Think you’re safe on the internet? Think again: Map reveals millions of cyber-attacks happening around the world in real time
A fascinating interactive map from security firm Norse serves as a stark reminder to just how dangerous the web can be.
The live graphic plots every attack taking place on the internet, in real-time and reveals the number of attacks, where the attacks originate, and which locations they are aimed at.
Norse’s interactive live map, allows viewers to watch as live attacks unfold around the world. The most popular target seems to be the U.S., with many attacks originating in China. At certain times, a large attack will take place when hackers try to take a website offline, known as a DDoS attack. The map was designed to work in Chrome and loading times may vary depending on your browser.
What is a DDoS attack?
DDoS stands for ‘Distributed denial-of-service’ attack, when attacker use a network of ‘zombie’ computers to sabotage a specific Web site or server. The idea is pretty simple – a attacker tells all the computers on his botnet to contact a specific server or web site repeatedly.
The sudden increase in traffic can cause the site to load very slowly for legitimate users. Sometimes the traffic is enough to shut the site down completely.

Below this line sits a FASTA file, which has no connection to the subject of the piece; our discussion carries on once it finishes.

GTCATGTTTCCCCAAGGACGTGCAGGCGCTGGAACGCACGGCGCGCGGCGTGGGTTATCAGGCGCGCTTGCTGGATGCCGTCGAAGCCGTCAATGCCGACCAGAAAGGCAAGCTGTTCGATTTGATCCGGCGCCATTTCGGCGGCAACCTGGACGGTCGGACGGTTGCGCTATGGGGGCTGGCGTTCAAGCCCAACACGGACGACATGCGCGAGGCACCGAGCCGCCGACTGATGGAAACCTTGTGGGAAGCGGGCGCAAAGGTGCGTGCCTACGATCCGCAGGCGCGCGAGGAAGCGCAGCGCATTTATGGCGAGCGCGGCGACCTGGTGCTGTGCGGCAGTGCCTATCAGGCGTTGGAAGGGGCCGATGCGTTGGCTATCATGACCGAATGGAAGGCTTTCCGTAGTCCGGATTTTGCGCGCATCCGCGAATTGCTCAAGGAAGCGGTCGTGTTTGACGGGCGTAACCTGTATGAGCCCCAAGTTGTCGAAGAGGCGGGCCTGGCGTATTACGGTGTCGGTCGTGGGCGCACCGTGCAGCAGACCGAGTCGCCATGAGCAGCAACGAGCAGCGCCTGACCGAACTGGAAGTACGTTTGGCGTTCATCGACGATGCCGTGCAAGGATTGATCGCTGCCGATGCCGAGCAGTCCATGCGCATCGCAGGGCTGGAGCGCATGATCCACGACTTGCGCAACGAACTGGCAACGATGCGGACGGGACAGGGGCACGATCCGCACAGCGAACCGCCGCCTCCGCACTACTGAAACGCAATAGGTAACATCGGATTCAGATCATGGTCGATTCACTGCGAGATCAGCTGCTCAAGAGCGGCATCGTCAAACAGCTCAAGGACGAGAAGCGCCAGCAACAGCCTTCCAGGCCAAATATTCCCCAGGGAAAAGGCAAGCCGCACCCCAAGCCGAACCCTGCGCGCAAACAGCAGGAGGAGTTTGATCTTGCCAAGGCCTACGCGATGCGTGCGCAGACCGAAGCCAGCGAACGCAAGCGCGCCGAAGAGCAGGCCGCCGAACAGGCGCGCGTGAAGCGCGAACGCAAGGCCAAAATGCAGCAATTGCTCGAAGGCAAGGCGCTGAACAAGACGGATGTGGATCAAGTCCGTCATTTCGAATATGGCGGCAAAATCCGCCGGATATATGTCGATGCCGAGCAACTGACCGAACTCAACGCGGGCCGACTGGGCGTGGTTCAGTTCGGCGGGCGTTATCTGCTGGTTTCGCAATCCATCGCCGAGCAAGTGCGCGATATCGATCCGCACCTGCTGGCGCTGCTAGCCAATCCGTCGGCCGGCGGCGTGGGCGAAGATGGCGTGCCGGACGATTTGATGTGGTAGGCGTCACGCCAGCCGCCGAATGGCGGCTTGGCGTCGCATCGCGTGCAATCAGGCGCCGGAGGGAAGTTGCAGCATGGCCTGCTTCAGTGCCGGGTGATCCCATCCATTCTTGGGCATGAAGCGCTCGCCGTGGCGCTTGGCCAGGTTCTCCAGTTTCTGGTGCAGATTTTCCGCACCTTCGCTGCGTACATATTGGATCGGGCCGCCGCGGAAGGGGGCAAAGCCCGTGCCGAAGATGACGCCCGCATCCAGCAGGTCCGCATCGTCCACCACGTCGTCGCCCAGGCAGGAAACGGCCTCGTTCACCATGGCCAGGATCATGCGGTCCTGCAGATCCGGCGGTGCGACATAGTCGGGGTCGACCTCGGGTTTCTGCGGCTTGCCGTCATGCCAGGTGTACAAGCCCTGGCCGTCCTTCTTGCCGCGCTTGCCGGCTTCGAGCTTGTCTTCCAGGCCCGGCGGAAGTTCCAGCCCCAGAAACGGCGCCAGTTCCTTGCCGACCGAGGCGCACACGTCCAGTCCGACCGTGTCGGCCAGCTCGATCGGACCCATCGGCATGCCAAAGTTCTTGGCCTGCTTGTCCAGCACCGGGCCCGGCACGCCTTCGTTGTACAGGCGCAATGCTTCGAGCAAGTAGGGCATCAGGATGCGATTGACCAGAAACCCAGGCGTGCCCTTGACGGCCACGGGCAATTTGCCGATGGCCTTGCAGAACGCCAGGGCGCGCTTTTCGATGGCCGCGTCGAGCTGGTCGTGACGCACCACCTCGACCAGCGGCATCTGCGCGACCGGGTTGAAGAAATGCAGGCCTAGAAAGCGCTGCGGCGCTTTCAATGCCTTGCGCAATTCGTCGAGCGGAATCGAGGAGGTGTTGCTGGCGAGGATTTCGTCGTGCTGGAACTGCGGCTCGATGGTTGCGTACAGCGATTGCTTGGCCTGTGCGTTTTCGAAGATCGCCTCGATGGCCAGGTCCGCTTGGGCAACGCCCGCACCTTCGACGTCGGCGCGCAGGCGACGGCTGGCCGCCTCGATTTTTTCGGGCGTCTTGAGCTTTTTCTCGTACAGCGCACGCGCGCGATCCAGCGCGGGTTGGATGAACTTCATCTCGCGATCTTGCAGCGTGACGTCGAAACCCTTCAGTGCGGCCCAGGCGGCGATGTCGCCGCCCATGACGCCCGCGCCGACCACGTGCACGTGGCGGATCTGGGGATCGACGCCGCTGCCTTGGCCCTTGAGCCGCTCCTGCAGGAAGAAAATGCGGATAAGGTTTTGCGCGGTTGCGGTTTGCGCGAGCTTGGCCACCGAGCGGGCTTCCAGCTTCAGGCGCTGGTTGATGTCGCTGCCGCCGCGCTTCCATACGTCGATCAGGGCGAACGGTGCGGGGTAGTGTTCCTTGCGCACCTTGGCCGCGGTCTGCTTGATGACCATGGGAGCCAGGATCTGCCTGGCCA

The data is sourced from a network of “honeypot” servers maintained by Norse, rather than real-world data from the Pentagon, Google, or other high-profile attacking targets.
If you watch the map for a little while, it’s clear that most attacks originate in either China or the US, and that the US is by far the largest target for attacks. ‘Every second, Norse collects and analyses live threat intelligence from darknets in hundreds of locations in over 40 countries,’ the company wrote. A darknet being a private network.
Here are some facts about cyber-attacks around the world:
The U.S. Department of Defense announced it was subjected to 10 million cyber-attacks a day in 2012.
While the National Nuclear Security Administration, in charge of America’s nuclear stockpile, also saw 10 million attacks per day in 2013, while the UK in total reported 120,000 daily attacks in 2011.
Earlier this month, a security report by security firm McAfee found that cybercrime is now such big business, it is worth more than the wealth of some countries. As a business, cybercrime would be ranked 27th in the world based on revenue, and the attacks are currently costing the world more than £238 billion ($400 billion) a year.